Norway’s Electric Vehicles Get a Charging Boost

(DGIwire) – Norway loves its electric vehicles (EVs). According to the Norwegian Road Foundation, about 60 percent of new cars sold in March 2019 in the country were EVs. A recent news item on reported some good news for all those EV owners: a new joint venture between to build ultra-fast charging units to sharply reduce the amount of time drivers spend recharging their vehicles.

“The intent of the joint venture is to commercialize operational storage units to enable ultra-fast chargers for battery EVs,” says Stephen Voller, CEO of ZapGo Ltd, the developer of Carbon-Ion™ (C-Ion®) cells, a fast-charging and safe alternative to lithium-ion batteries. “The aim is to significantly reduce the time needed to fully charge a car, truck, bus, or ferry by enabling 350 kW to 1.2 MW charging without the need for costly public infrastructure investments.”

As the article notes, ZapGo is working with AS Green Cube Innovation of Norway and utilizing ZapGo’s C-Ion technology. Rollout of the two initial charging units at AS Green Cube Innovation’s existing charging stations in the greater Oslo, Norway area will begin mid-2020. ZapGo’s C-Ion technology significantly reduces the time required to charge batteries for cars, trucks, buses, and ferries, while also reducing the need for costly public infrastructure investments. The use of ZapGo’s C-Ion technology at fueling stations will cater to Norway’s EV owners by greatly shortening their charging time.

The design goal of a 350 kW charger is to transfer around 100 kWh (kilowatt-hours) of energy in 15 minutes to a vehicle, notes the article. One hundred kilowatt-hours is required to drive an electric sports utility vehicle (SUV) 300 miles (or about 500 km) at freeway or Autobahn speeds, with more than one passenger and with normal air conditioning or heating. To transfer 100 kWh in five minutes would require a 1200 kW or 1.2 MW charger.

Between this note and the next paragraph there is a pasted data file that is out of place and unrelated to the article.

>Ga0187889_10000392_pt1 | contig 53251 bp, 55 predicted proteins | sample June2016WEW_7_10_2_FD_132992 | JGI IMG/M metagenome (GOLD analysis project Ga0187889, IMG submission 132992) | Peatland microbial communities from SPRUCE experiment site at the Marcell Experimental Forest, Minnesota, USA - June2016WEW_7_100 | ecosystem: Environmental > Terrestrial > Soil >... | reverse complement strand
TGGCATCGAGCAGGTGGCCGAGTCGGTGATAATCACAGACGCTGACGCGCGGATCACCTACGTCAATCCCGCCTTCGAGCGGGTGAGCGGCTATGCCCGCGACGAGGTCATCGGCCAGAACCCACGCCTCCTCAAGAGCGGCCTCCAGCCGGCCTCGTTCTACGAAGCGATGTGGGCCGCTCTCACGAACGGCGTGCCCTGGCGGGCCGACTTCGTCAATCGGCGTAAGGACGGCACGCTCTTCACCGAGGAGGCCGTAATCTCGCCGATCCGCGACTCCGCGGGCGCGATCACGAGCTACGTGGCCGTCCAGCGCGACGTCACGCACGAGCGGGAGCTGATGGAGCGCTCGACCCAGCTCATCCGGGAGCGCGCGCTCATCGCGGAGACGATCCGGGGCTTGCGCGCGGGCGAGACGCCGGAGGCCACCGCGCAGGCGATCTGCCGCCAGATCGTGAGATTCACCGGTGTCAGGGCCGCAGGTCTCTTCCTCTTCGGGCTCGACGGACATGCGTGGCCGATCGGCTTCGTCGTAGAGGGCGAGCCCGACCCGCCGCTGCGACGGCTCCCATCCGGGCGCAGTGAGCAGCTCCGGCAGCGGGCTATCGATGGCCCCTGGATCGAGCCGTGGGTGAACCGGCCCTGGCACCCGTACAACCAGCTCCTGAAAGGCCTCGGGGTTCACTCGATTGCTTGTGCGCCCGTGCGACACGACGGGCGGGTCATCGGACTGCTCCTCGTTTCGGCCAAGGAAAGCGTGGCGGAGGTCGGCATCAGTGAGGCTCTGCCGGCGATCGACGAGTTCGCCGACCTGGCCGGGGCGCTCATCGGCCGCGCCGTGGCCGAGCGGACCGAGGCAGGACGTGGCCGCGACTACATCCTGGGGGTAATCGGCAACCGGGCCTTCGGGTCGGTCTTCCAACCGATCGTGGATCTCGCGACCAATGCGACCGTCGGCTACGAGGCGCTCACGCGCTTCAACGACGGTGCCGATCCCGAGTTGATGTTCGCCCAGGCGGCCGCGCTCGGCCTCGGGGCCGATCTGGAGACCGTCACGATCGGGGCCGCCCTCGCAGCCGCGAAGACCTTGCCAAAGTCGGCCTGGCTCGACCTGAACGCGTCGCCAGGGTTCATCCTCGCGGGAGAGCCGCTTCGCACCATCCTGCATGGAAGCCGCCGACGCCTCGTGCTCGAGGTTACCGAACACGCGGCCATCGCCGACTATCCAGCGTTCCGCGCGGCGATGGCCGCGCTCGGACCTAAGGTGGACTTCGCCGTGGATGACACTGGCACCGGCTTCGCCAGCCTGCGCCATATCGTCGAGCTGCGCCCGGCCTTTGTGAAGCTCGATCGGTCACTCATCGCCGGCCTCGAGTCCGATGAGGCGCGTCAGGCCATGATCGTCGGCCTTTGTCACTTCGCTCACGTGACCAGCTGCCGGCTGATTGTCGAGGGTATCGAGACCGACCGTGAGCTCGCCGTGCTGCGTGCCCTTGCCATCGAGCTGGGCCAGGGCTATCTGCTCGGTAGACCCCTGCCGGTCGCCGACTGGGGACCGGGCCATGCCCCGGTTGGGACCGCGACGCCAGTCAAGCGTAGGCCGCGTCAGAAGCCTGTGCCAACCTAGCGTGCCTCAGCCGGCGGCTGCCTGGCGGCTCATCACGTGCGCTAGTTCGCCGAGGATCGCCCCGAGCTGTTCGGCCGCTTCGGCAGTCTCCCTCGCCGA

ZapGo is a member of the EV international standards body CharIN, which is also developing standards for 1.2 MW electric trucks with the design goal of transferring 1 MWh of energy to an electric truck in one hour. One megawatt-hour of energy is required to power a fully loaded 18-wheeler heavy truck for 300 miles (or about 500 km) at freeway or Autobahn speeds.

The new chargers, the article reports, have intelligence designed to recognize the type of vehicle and adjust the maximum safe charge rate. As vehicles become available that can be charged at these very high rates, the chargers will reportedly automatically switch to the higher rate. For existing vehicles like the NissanLeaf that can be charged at 50 kW or the Tesla Model S at 120 kW, the chargers step down accordingly. The ZapGo and AS Green Cube Innovation joint venture will store the electric energy at night and off-peak to provide EV drivers with cost-effective electricity. Vehicles will then be charged from the stored energy, not directly from the grid. This will also enable AS Green Cube Innovation to provide capacity to charge multiple vehicles simultaneously without upgrading the electrical connections to the sites.

“The benefits to Norway as a result of this initiative may someday arrive in other countries as the EV revolution continues to sweep the globe,” Voller adds.